The other main theme in Oram’s thesis is that the army’s policy towards discipline and the death penalty, far from being solely down to the Commanders-in Chief (Field Marshals French and Haig), varied greatly between Divisions (each of which held around 18 or 19 thousand men and was led by a Major General) and especially between types of Division. Here he follows, and frequently cites, the thesis of Gary Sheffield [4]; the Divisions of the Regular (i.e. pre-war, volunteer) army, which fought throughout the war years, were subject to very harsh discipline throughout the war (until the general reduction in death sentences in 1918), influenced by the traditional views of the soldier outlined above, even after the actual personnel in the Division had long since changed from the ‘Old Contemptibles’ of 1914. By comparison the tradition in the Territorial Force was much more democratic and based on consent and relied much less on death sentences. Regular Divisions condemned an average of 76 men to death, of whom 10 (or 13%) were executed; Territorial Divisions averaged just 20 condemnations and a 11% confirmation rate in their time at the front from early 1915, though the rates in the latter varied considerably depending on the circumstances and a great many of the executions took place at times of great tension (on arrival in theatre and just before or after big battles). The greatest variation, however, occurred in the New Army (or Kitchener) Divisions of wartime volunteers (who fought from mid-1915 until the armistice), where the average was around 35 condemnations with 13% executed, but the role of the commander was hugely influential (in the absence of any tradition) where men such as Sir Ivor Maxse trusted his men, while others like Landon (commander of the ill-fated Bantam Division) did not and reacted to criticism with harsh discipline. Oram shows that the New Army Divisions were treated similarly to the Territorials, albeit with condemnations and executions more likely in general but with less of an increase at tense points in the conflict but with the tough Regular discipline ‘creeping in’; for example the rate of confirmation during the Battle of the Somme in the summer of 1916 increased to 23% in Territorial Divisions but only to 16% in the New Armies, while it remained at 13% for the Regulars.

Within the disciplinary traditions of the Divisions, Oram argues, the role of the Commander-in-Chief (or someone else at Headquarters in Oram’s view) was to keep the rate of execution down to a sufficiently tolerant but also deterrent rate of around 11% and to make certain examples when they were felt necessary: handily, “an ideal candidate would” often “present himself to the confirming authority” when needed (p. 168). However, an alternative thesis could be built from the evidence Oram gives: it could be that these ‘ideal candidates’ (ie. repeat offenders – one third of those executed had had previous death sentences commuted (p. 54) - or long-term deserters) would have been executed anyway, irrespective of timing, and then other, lesser cases were commuted except where a major need for an example was required. To this end, the large numbers of convictions for desertion and the frequency of appeals for mercy by Courts Martial and unit commanders could reflect the expectation that the offender would not be shot given the “surprisingly low” (p. 167) rate of confirmation – to the same end 45% of desertion trials were downgraded to the non-capital offence of absence. Oram’s case study bears out his conclusion and this alternative version, with 5 of the 8 men shot in the Regular 7th Division being long-term absentees or repeat offenders, along with 4 of the 6 in the New Army 23rd Division.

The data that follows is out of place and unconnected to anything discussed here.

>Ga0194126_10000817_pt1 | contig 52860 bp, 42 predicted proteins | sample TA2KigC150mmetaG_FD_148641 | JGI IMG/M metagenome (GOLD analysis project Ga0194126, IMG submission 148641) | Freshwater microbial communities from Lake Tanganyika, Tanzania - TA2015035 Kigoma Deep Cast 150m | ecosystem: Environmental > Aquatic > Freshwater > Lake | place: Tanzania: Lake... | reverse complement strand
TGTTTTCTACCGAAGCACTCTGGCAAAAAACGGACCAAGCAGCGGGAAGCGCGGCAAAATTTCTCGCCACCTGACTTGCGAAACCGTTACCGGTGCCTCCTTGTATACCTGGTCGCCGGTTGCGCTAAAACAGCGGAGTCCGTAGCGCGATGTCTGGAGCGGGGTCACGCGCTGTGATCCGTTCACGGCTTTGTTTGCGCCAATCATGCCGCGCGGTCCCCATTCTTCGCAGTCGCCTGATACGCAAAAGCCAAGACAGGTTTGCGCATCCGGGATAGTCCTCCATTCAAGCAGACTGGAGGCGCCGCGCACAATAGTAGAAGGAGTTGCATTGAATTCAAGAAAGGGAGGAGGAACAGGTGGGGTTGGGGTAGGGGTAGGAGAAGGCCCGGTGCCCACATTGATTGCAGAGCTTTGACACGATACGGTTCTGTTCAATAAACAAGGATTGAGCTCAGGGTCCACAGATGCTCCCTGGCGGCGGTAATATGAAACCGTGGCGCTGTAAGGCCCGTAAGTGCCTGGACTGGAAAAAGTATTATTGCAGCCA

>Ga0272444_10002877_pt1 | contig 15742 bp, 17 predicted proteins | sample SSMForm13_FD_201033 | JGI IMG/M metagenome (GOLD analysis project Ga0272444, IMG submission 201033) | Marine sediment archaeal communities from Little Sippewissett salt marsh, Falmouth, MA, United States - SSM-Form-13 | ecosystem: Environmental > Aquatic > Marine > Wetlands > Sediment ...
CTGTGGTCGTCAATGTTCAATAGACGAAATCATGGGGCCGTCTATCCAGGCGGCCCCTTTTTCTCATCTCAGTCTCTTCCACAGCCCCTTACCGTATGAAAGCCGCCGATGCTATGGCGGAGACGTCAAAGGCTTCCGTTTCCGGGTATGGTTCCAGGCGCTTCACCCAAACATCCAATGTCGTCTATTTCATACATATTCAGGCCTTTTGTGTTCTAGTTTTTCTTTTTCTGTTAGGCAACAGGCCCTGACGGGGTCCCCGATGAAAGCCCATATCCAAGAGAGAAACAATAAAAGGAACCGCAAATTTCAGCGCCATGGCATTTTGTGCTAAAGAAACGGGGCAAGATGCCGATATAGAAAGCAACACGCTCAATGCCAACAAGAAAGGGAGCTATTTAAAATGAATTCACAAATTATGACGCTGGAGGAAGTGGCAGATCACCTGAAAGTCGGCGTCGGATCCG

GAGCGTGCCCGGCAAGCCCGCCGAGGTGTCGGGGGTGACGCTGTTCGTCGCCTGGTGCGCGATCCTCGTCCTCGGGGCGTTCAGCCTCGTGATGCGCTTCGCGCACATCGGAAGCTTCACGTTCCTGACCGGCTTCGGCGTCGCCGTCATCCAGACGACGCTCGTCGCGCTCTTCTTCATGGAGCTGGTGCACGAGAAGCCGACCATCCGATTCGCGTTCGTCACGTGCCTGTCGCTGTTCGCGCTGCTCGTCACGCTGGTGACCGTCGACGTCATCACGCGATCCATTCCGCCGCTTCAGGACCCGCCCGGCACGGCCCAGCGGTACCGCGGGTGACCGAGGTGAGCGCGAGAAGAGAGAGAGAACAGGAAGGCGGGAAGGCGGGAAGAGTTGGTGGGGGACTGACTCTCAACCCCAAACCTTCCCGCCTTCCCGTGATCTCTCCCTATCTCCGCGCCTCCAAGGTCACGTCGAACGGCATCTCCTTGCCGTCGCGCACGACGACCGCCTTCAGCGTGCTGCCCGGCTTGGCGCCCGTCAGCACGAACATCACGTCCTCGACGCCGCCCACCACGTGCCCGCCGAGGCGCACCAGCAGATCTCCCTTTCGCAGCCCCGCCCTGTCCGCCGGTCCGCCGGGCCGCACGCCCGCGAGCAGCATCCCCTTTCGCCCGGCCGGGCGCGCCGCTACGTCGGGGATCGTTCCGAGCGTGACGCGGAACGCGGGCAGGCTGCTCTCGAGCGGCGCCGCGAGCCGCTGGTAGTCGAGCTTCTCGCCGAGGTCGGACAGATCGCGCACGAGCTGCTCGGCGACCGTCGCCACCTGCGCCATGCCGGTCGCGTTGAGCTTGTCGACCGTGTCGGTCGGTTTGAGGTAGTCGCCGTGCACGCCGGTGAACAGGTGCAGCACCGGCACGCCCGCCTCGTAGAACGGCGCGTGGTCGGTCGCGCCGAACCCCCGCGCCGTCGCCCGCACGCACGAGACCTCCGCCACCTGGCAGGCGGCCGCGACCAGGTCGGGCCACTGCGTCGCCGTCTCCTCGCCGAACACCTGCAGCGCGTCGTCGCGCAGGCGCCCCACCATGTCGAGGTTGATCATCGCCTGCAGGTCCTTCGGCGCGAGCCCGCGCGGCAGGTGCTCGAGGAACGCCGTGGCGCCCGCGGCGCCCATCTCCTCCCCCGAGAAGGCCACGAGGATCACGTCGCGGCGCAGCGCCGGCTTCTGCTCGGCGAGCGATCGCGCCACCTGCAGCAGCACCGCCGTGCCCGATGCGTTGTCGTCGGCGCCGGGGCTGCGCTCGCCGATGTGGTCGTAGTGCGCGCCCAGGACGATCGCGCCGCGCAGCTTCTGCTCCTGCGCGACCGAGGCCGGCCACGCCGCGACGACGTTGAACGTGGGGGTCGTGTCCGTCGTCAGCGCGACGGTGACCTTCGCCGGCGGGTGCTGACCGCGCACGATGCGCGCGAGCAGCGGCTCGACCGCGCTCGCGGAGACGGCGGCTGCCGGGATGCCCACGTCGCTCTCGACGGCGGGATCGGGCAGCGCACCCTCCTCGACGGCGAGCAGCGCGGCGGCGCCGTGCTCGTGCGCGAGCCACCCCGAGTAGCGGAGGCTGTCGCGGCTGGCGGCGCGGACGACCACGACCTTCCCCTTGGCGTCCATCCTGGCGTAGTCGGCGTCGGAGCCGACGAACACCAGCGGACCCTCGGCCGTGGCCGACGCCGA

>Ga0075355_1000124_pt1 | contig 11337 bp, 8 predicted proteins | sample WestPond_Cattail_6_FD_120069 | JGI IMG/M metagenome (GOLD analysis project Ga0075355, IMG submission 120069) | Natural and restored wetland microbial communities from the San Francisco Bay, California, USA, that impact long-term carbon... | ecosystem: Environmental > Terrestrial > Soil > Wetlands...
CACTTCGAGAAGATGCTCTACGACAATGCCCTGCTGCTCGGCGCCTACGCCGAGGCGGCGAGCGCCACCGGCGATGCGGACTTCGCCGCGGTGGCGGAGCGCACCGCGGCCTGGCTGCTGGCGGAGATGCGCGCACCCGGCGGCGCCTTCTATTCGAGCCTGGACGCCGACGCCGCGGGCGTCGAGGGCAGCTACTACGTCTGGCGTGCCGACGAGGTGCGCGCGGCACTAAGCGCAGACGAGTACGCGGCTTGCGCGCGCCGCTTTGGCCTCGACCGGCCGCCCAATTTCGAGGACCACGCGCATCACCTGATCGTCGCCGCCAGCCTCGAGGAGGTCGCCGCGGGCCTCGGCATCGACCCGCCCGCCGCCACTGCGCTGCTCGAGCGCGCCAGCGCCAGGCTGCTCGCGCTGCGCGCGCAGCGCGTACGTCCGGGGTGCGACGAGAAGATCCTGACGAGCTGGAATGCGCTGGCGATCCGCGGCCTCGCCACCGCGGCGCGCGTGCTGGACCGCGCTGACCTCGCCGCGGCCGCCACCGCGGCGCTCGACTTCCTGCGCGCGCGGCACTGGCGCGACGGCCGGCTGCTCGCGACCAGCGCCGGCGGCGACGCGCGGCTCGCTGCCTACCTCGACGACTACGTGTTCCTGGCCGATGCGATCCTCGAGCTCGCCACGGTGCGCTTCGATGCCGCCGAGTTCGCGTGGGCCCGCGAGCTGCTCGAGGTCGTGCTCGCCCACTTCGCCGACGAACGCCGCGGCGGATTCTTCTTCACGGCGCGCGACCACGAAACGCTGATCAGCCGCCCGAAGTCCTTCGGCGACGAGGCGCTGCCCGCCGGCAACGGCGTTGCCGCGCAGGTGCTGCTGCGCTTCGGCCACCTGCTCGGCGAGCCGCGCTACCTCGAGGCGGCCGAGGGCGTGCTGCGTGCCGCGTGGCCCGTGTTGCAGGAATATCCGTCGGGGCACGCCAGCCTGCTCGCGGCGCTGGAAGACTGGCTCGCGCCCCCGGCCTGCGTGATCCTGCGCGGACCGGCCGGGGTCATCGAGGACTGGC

Unfortunately, although well written and excellently foot-noted, this book contains a number of worrying mistakes and inconsistencies: did the 7th Division (in the case study) have 60 or 57 condemnations, were 8 or 9 executed (pp. 133, 154) and likewise were 32 or 40 condemned from the 23rd (pp. 134, 146). Meanwhile the 23rd’s confirmation rate of 15% is apparently “much higher” than other New Army formations, even though it does not include 1918 when confirmation rates fell across the board [5]. These problems and the opportunity for counter-theses, however, do not stop this being a very useful, well-argued, rational and quite convincing work on a particularly difficult and emotive subject. In contrast to Pukowski & Sykes and Corns & Hughes-Wilson, one feels Oram’s conclusion emanates from his research and evidence, rather than the latter seemingly being used to explain his pre-decided conclusion.

[1] Julian Putowski/Julian Sykes, Shot at Dawn, London 1992;
[2] Catherine Corns/John Hughes-Wilson, Blindfold and Alone, London 2001.
[3] G.D. Sheffield Officer-Man Relations, Morale and Discipline in the British Army 1902-22, unpublished PhD thesis, London 1994.
[4] The rate rose to a peak of 11.1% in 1916 and 11.5% in 1917, before falling to 8.9% in 1918; again Oram ignores this qualification.